The Difficulty of Arrival: Reflections on the Function of Art

  • Michael Grant


In this reading, a chapter from Theorrhoea and After, which like the preceding selection is a condensed version of themes worked through in Newton’s Sleep, Tallis again takes up the question of the uselessness of art. To argue that art is useless, that it fulfils no function in the kingdom of means, is not to diminish its value, but to show where its value truly lies. It has to do with the final purpose of living and not with the means to survival or comfort. Tallis puts this dramatically by saying that the idea that art is useless would cause less upset if it were also appreciated that consciousness itself is useless. It too has nothing to do with ensuring our survival, and there is no evidence that conscious beings survive better than unconscious creatures like the amoeba. As self-conscious, explicit animals, we find ourselves burdened with the task of making sense of our lives, and completing our sense of things. To exemplify his point, Tallis gives a description of the way he finds it impossible to feel that he has ever actually arrived when he goes on holiday. The sense he has of how the holiday should be never seems to coincide with the experiences that make it into the actuality that it is. He argues that we are condemned to journey towards ideas of experience that no experience could ever realise. And yet in art, and especially in music, for Tallis the paradigm case of art, this gap is overcome. The experience of great music and the idea of music expressed in that experience are one.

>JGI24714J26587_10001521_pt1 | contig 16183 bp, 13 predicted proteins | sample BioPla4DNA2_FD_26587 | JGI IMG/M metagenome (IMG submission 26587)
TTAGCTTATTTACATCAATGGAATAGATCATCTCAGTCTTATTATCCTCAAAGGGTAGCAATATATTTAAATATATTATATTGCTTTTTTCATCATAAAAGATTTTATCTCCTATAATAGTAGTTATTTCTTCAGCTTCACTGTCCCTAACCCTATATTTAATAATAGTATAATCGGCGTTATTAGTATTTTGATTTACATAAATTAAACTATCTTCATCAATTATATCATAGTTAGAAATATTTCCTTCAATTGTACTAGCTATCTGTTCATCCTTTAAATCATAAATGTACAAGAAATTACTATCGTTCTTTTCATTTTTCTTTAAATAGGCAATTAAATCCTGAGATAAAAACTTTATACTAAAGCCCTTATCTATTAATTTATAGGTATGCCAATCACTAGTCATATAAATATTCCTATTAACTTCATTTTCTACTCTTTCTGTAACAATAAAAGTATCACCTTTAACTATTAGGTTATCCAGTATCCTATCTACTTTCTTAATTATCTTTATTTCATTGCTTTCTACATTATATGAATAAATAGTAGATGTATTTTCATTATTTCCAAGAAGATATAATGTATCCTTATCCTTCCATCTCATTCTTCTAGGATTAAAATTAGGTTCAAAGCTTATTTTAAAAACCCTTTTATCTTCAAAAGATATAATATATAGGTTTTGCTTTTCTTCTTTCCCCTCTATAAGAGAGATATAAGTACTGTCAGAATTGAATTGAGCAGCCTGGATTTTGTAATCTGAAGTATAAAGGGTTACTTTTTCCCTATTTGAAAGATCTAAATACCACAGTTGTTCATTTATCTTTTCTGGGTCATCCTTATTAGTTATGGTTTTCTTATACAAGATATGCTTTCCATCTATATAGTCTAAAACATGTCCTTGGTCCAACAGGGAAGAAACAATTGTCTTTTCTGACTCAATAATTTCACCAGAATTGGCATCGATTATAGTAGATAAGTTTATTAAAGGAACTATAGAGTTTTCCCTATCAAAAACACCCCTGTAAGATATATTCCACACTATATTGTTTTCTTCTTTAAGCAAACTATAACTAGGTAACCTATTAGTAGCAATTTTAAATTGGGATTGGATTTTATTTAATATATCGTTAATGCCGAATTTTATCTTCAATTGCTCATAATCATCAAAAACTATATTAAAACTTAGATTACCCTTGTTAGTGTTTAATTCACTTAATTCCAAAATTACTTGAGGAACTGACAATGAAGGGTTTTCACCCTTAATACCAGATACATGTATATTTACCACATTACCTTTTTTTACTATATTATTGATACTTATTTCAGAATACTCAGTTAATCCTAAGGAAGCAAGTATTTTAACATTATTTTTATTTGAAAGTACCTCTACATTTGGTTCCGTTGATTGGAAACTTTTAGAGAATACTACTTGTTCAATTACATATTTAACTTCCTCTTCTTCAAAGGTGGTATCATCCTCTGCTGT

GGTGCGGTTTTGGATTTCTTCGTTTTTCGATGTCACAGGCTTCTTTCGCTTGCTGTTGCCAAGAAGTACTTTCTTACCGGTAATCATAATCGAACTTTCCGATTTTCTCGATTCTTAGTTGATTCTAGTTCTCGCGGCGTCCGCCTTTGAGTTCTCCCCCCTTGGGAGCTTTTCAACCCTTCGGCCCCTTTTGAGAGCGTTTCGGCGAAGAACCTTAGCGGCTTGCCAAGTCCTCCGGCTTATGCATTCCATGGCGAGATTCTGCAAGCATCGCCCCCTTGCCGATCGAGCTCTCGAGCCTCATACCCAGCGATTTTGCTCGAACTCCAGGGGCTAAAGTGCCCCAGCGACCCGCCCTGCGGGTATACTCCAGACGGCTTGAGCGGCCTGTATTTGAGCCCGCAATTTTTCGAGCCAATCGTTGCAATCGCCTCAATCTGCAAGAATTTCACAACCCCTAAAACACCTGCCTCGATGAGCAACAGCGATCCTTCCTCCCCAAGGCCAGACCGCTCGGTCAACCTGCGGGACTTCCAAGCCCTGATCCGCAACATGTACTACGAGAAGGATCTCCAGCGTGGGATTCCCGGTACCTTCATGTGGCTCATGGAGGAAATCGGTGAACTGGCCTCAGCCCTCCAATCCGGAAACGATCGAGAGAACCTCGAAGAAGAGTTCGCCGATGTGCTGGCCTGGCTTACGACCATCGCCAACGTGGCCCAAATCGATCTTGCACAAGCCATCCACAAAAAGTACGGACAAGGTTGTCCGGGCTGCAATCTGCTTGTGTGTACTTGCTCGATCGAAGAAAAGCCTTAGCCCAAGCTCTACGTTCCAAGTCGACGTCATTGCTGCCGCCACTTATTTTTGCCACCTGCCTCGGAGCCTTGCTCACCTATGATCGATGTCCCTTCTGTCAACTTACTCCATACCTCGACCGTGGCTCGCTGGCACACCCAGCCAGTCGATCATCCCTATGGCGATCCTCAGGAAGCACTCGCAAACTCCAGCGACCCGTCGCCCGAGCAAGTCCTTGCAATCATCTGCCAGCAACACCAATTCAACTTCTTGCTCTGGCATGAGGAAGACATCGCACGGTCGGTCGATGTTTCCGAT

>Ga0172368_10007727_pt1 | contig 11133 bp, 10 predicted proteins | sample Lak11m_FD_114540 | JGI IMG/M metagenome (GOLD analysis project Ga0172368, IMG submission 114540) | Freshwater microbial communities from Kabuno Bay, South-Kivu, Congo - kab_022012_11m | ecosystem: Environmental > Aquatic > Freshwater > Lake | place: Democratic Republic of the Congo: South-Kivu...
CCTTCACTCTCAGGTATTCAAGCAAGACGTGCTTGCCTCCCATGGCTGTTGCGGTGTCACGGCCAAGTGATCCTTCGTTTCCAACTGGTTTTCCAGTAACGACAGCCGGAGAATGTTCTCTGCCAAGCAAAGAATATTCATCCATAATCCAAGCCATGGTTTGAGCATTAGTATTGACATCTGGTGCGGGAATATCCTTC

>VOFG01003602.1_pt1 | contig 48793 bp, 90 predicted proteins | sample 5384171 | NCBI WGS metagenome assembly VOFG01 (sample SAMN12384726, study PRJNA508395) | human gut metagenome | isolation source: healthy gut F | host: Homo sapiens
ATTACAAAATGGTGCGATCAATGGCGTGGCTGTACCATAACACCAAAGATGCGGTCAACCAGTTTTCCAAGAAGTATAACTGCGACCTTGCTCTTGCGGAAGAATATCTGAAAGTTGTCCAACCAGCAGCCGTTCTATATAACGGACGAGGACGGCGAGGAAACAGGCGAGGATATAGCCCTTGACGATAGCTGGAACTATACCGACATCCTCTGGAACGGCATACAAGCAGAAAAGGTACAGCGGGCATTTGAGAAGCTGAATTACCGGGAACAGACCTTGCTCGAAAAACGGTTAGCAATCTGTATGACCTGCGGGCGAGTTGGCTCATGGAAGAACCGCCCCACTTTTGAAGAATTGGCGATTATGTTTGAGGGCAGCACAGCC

Human Consciousness Condensed Version Involuntary Memory Outward Journey Greenish Tinge 
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  1. 3.
    Mary Midgely, Beast and Man: the Roots of Human Nature (London: Methuen, 1980), p. 150.Google Scholar

Copyright information

© Raymond Tallis 2000

Authors and Affiliations

  • Michael Grant
    • 1
  1. 1.Rutherford CollegeThe University of KentCanterburyUK

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